Why Nintendo Is Being Targeted For Using Conflict Minerals

Major electronics companies are taking big steps to stop the use of materials that fuel conflict in the developing world in their products. Nintendo is not one of them.

Why Nintendo Is Being Targeted For Using Conflict Minerals

It’s 7 a.m. Your alarm clock, which is also your phone, buzzes in your ear.


There are three minerals that make that vibration happen, and they’re found in a tiny number of places around the world. Tin, tantalum, tungsten (the three Ts) and gold are known as “blood minerals” because they’re sourced from war-torn areas like the eastern Democratic Republic of the Congo. When war makes lives seem cheap and mineral deposits make warlords rich–well, guess what happens next.

“Blood minerals” are made possible by companies that pay resource managers who rape and pillage in order to maintain control of these deposits. That’s where Nintendo comes in. Like several thousand electronics companies, Nintendo uses the three Ts and gold to make its products vibrate. But unlike other companies, anti-slavery group Walk Free argues that Nintendo has not implemented measures to make sure the company sources its Ts responsibly.

On June 26, Walk Free delivered a petition to Nintendo offices in advance of the gaming company’s annual investors meeting in Kyoto. Having amassed some 430,000 signatures, Walk Free is now asking Nintendo to address its blood minerals policy. So far, Nintendo has referred Walk Free to its CSR policy.

“There’s nothing substantive in that policy,” says Debra Rosen, movement director of Walk Free. “When asked for what steps are taken to audit suppliers they’ve been unresponsive.”

A 2012 report from human rights group the Enough Project ranked Nintendo last in a list of 24 leading consumer electronics companies based on how the companies dealt with sourcing conflict minerals. While the Enough Project highlights electronics companies that had taken proactive steps by seeking an external audit from the industry’s Conflict-Free Smelter program, “Nintendo has made no known effort to trace or audit its supply chain,” the report states.

Last fall, Nintendo announced that it had made progress in removing conflict minerals from its Wii products. All of the company’s lead production partners had promised they wouldn’t use them. “Each of our lead production partners has a policy banning the use of conflict minerals,” the company’s conflict minerals policy states. “Additionally, we investigate the source of materials in our products by requesting that our production partners complete a conflict minerals questionnaire; we also require disclosure of the procedures they use to trace minerals within their supply chain.” Nintendo is saying that it leaves the responsibility to its suppliers. Walk Free wants more: That Nintendo audit its supply chain itself to ensure there are no conflict minerals.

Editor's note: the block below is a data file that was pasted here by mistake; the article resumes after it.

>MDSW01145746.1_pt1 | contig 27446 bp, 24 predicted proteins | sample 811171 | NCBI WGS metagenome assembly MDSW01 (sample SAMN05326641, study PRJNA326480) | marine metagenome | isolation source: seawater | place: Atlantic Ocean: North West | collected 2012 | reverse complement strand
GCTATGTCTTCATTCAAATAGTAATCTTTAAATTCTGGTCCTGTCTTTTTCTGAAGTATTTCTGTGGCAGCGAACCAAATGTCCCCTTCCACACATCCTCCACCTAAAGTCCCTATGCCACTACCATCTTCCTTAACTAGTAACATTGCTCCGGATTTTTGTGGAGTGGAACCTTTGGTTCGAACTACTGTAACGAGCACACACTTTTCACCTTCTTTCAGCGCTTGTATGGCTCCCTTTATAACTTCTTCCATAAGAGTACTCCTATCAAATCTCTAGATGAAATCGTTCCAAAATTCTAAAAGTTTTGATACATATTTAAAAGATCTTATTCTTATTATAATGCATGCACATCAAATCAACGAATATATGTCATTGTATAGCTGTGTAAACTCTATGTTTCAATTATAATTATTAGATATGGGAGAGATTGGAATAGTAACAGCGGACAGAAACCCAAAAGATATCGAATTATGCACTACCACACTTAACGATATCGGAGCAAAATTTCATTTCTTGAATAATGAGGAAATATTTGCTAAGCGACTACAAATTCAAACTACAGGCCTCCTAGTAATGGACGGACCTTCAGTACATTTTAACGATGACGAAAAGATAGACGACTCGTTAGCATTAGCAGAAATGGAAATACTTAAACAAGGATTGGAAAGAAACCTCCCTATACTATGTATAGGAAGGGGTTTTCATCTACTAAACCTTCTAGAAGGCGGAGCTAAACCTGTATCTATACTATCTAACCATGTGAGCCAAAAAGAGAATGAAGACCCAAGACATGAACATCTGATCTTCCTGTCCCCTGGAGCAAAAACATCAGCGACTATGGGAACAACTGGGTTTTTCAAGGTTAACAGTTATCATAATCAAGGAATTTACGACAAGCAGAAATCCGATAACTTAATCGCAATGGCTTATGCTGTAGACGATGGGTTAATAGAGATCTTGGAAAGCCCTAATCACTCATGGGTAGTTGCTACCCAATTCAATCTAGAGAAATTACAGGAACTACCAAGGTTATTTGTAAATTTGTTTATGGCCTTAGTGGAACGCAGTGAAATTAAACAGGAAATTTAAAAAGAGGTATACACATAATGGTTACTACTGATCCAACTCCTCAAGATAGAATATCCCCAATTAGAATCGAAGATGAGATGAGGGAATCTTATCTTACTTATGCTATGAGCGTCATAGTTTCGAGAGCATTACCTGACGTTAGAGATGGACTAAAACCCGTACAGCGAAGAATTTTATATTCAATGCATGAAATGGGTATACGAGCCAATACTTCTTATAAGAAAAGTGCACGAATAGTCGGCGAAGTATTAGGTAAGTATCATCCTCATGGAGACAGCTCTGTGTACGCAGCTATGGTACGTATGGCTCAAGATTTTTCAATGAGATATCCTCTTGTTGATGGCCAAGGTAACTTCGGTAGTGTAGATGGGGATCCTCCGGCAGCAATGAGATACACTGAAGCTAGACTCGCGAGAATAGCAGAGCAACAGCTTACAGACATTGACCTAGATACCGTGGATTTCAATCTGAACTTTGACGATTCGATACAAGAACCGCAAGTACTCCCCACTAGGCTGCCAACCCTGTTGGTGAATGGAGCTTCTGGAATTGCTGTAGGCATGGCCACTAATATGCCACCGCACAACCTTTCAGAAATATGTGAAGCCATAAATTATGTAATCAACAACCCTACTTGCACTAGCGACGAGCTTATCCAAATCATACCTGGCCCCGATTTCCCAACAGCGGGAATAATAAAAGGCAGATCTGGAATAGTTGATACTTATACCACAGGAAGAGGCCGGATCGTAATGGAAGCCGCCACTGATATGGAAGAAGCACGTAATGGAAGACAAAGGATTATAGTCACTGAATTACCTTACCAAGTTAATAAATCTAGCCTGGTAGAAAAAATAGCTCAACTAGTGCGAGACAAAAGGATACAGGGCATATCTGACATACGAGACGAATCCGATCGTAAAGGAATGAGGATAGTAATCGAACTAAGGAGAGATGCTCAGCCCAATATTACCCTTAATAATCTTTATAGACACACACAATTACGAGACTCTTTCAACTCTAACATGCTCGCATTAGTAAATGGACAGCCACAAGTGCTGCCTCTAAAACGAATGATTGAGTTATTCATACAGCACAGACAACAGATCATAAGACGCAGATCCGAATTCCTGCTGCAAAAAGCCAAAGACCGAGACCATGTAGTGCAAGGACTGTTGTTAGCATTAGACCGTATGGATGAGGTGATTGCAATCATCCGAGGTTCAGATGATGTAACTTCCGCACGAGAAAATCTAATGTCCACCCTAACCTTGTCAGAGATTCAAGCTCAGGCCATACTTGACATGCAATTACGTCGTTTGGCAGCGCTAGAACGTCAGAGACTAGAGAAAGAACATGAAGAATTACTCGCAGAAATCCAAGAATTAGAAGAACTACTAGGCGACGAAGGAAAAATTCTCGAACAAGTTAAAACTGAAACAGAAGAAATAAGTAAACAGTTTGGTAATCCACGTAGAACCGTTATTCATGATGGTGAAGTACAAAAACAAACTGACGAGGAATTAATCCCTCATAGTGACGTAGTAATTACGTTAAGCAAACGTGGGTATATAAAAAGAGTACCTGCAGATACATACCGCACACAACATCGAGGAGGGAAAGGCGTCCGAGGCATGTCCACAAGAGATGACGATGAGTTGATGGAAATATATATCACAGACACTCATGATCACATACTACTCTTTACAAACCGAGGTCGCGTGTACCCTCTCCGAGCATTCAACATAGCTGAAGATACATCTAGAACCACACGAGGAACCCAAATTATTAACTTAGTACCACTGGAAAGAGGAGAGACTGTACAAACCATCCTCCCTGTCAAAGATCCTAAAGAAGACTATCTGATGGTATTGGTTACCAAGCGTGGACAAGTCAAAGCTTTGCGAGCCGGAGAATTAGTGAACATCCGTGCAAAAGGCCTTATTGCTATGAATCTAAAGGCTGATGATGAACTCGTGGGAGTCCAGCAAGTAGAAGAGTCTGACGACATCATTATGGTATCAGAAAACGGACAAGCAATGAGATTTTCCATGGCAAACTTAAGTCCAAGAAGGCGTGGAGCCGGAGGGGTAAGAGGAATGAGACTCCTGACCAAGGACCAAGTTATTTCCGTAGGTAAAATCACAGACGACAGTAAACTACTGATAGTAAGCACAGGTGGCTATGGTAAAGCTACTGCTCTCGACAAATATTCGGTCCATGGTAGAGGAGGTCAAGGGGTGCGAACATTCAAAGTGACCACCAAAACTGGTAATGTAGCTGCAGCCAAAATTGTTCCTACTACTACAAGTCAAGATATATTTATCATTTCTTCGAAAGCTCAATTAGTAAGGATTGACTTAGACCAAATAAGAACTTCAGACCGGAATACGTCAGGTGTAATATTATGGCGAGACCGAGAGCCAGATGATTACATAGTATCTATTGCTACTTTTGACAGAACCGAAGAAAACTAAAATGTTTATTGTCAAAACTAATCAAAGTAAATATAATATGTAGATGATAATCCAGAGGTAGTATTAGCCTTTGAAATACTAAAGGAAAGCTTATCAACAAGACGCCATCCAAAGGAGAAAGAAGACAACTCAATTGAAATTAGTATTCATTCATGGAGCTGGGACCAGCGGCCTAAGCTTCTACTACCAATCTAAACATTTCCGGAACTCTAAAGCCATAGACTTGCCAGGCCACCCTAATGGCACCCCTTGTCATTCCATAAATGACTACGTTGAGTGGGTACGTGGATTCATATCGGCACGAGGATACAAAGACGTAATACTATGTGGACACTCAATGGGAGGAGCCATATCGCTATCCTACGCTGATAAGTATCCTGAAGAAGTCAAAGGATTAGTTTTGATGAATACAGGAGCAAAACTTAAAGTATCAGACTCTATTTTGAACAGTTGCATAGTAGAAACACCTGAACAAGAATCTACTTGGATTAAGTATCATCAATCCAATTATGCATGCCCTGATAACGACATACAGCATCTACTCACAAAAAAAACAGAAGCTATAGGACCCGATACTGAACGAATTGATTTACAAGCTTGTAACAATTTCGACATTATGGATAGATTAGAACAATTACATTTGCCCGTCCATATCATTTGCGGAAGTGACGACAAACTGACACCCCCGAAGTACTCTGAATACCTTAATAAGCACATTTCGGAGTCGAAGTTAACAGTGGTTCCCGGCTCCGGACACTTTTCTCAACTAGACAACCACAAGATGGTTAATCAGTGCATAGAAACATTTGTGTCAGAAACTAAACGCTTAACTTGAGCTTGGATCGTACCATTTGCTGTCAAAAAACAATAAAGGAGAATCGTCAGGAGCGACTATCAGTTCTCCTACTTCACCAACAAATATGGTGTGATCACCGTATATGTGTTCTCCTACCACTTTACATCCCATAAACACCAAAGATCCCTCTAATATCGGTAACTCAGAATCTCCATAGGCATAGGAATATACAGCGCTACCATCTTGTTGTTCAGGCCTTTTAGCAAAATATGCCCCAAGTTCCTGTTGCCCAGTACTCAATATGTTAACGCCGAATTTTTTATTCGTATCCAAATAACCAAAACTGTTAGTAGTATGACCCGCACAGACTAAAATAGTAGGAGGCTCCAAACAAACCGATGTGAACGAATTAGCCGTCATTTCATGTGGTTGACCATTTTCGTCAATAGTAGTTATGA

In response to a request for comment, Nintendo referred us to their conflict minerals statement and the company’s most recent CSR report. No mention in the latter is made of auditing or inspecting for conflict mineral production.

Regardless of CSR statements, industry-wide audits will soon be required by the Securities and Exchange Commission (SEC). In 2010, the Dodd Frank Act directed the SEC to come up with rules regarding disclosure of conflict minerals, and in 2012 the Commission ruled that companies would have to file their first reports in May 2014.

In the meantime, several electronics companies have taken concrete steps to address the issue. Intel, for example, is in the process of developing a conflict-free microchip, and HP has been working with Congo to improve clean trade. Intel, along with 16 other electronics companies, also serves on the Public-Private Alliance for Responsible Minerals Trade (PPA), a working group formed among the State Department, electronics companies, and human rights organizations to address conflict minerals. Apple was the first company to audit the smelters in its supply chain.

About the author

Sydney Brownstone is a Seattle-based former staff writer at Co.Exist. She lives in a Brooklyn apartment with windows that don’t quite open, and covers environment, health, and data.